Second, we are reviewing central management policies and methods to determine how they can be made more effective without affecting standards of integrity and responsible management for the administration of public funds.
Third, we are reviewing our methods for applying federal legislation regulations, in order to cut administrative red tape, while continuing to protect public interest.
Fourth, we are considering various ways of changing the job environment in Government offices in order to improve productivity.
We expect that these initiatives will enhance the productivity, that is, the efficiency and effectiveness, of our government operations. These initiatives will be taken in conjunction with already existing measures like the IMPAC Program, a program which is aimed at improving management practices across the federal Government. It is already achieving savings estimated to be in the order of $122 million each year. This is the case even though it has been in place only in some Departments so far.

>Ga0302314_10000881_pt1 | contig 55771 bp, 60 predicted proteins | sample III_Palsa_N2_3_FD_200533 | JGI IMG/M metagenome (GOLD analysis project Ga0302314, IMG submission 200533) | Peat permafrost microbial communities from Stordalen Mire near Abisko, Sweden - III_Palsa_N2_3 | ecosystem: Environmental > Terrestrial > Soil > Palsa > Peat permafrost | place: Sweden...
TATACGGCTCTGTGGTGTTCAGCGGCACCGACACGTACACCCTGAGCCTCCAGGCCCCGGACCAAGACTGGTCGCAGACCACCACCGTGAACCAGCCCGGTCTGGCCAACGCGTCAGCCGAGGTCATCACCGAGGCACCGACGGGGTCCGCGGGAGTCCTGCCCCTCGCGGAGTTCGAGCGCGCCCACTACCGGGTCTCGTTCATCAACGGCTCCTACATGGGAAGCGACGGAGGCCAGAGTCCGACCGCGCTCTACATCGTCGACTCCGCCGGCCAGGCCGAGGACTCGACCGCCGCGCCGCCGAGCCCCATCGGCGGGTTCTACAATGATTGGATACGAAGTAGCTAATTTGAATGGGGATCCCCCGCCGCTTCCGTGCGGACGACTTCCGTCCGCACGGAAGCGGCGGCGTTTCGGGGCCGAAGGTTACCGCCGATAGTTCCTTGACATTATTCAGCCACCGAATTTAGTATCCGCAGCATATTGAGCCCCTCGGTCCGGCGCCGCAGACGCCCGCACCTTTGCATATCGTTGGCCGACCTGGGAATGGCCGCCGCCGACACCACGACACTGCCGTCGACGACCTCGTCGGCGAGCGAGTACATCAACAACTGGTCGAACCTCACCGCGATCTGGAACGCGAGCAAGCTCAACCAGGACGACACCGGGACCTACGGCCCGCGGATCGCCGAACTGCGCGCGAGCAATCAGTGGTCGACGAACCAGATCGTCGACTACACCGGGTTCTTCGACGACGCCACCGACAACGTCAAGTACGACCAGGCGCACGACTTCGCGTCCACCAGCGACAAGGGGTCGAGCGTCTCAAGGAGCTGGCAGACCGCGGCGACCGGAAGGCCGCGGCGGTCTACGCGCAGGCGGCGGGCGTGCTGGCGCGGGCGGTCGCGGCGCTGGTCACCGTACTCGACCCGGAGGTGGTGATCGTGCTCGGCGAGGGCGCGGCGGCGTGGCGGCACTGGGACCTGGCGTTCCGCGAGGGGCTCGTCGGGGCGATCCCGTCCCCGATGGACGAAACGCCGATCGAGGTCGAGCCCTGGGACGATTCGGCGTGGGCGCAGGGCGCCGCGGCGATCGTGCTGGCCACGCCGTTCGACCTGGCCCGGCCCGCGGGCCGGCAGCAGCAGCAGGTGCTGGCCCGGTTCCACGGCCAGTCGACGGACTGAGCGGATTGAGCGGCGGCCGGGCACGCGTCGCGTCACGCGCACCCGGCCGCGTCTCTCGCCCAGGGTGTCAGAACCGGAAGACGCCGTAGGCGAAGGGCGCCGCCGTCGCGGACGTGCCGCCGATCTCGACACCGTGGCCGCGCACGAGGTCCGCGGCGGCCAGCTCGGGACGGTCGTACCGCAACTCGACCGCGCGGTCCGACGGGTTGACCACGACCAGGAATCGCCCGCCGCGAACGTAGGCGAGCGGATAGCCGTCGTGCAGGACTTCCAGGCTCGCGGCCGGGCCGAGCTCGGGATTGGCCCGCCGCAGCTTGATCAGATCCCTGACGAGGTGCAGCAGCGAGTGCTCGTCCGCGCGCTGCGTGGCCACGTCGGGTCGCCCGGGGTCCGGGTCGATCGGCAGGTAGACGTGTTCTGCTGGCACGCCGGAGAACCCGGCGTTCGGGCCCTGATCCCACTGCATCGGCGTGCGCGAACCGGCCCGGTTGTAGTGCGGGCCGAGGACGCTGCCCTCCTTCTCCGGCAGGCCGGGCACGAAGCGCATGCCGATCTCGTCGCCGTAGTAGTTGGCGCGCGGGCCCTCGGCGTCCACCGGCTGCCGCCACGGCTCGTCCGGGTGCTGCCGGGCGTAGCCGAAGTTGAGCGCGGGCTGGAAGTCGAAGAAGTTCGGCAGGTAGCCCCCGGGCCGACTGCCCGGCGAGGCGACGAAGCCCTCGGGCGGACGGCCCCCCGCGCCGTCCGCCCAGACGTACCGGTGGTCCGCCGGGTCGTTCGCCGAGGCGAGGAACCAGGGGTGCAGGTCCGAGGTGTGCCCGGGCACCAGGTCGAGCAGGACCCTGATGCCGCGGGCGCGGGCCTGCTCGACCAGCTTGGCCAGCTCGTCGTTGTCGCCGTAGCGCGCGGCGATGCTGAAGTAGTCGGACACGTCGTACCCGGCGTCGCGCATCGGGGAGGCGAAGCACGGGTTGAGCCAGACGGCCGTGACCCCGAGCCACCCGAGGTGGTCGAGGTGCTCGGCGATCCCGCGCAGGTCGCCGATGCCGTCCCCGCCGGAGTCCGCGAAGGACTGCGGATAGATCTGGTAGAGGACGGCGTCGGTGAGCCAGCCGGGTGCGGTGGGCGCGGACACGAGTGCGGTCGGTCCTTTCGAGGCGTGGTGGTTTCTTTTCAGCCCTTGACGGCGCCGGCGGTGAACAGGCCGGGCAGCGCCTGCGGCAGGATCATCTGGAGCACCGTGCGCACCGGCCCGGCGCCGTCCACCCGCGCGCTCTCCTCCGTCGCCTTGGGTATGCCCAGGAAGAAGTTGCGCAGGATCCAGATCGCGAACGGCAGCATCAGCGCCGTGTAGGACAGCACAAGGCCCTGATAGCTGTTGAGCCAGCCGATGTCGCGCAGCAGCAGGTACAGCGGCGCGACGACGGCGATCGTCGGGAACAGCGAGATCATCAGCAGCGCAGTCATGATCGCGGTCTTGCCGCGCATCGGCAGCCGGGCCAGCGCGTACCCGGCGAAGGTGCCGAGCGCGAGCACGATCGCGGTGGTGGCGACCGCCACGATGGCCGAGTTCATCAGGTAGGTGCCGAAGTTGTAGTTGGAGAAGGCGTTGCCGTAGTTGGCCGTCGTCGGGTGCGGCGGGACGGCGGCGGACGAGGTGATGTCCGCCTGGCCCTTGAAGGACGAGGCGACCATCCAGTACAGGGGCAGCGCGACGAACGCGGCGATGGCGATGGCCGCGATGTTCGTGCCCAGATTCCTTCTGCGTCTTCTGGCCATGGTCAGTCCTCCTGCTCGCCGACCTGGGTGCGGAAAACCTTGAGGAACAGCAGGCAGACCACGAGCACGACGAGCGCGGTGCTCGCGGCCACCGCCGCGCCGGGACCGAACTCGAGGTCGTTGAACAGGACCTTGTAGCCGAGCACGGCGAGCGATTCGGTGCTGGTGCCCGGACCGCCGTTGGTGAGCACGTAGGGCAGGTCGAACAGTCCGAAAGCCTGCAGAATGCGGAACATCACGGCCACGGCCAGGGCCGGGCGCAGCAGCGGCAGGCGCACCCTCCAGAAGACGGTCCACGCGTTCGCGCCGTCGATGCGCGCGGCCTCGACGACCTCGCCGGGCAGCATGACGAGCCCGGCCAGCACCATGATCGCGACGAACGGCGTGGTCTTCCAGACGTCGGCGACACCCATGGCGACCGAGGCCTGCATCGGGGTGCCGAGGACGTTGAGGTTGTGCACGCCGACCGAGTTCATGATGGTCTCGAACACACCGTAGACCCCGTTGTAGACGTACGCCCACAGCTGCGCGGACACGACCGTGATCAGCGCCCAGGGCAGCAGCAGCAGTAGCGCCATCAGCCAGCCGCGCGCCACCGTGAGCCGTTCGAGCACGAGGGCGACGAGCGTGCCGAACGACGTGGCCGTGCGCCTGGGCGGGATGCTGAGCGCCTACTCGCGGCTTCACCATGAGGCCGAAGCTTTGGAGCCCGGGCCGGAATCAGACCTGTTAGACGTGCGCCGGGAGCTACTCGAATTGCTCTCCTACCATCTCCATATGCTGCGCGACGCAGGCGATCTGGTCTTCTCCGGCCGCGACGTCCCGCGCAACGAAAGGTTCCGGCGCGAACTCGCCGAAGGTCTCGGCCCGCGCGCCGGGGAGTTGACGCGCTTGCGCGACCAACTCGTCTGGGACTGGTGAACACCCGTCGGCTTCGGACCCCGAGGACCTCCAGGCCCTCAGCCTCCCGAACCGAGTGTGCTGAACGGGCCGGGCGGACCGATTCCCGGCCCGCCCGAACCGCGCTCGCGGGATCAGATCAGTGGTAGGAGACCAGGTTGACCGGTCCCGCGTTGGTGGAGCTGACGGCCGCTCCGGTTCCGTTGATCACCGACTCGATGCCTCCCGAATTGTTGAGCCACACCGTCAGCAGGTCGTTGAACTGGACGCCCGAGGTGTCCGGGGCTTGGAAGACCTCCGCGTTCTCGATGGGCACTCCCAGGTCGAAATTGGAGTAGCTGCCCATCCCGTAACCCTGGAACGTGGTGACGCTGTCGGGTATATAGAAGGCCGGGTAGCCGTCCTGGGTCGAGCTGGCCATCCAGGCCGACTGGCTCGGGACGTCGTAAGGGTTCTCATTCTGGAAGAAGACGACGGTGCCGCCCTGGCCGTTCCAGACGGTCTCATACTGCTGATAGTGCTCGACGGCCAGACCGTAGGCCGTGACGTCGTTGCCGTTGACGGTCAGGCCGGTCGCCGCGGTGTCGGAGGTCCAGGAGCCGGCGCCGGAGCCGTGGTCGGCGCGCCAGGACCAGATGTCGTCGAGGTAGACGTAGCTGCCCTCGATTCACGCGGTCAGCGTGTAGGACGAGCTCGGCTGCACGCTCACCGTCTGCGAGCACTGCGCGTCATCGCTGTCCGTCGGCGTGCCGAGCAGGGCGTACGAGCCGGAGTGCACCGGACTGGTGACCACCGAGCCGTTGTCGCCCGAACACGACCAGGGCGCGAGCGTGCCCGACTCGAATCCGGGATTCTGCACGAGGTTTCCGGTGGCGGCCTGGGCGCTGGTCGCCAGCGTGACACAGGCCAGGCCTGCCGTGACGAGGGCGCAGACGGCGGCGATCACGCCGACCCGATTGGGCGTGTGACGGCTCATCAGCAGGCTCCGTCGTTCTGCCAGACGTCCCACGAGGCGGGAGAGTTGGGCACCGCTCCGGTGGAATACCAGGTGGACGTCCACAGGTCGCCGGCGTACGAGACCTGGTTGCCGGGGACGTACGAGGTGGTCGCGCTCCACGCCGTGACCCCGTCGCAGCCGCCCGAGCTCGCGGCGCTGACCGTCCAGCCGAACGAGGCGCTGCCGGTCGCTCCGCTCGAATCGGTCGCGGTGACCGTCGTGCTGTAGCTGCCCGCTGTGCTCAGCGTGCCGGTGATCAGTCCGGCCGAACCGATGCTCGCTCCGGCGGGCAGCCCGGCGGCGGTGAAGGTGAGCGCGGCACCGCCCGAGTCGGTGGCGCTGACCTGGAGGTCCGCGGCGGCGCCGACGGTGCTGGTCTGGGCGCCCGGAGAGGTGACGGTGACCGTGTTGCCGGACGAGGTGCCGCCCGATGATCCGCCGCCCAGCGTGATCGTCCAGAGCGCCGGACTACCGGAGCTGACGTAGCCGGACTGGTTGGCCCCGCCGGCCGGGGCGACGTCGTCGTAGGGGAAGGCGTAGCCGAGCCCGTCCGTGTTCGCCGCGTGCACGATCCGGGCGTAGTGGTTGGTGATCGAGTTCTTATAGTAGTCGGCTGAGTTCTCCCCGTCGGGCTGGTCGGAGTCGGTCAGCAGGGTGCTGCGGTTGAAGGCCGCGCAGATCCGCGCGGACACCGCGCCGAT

With the new Budget with which Bill C-21 is linked, the federal Government has renewed its commitment to provide economic leadership. In this context, the ongoing necessity to contain inflation is part of our over-all effort to foster sustained economic growth and job creation. We have, therefore, decided to continue the policy of limiting price increases for goods and services provided by federal Departments and agencies, Crown corporations and federally regulated industries for a further 12 months. For this purpose, we have set a new price guideline of 4 per cent. The administrative mechanisms of the six and five program for monitoring price increases will remain in place. As was the case with the six and five program, price increases above the new guideline will be permitted only with Cabinet approval and only when they are clearly warranted.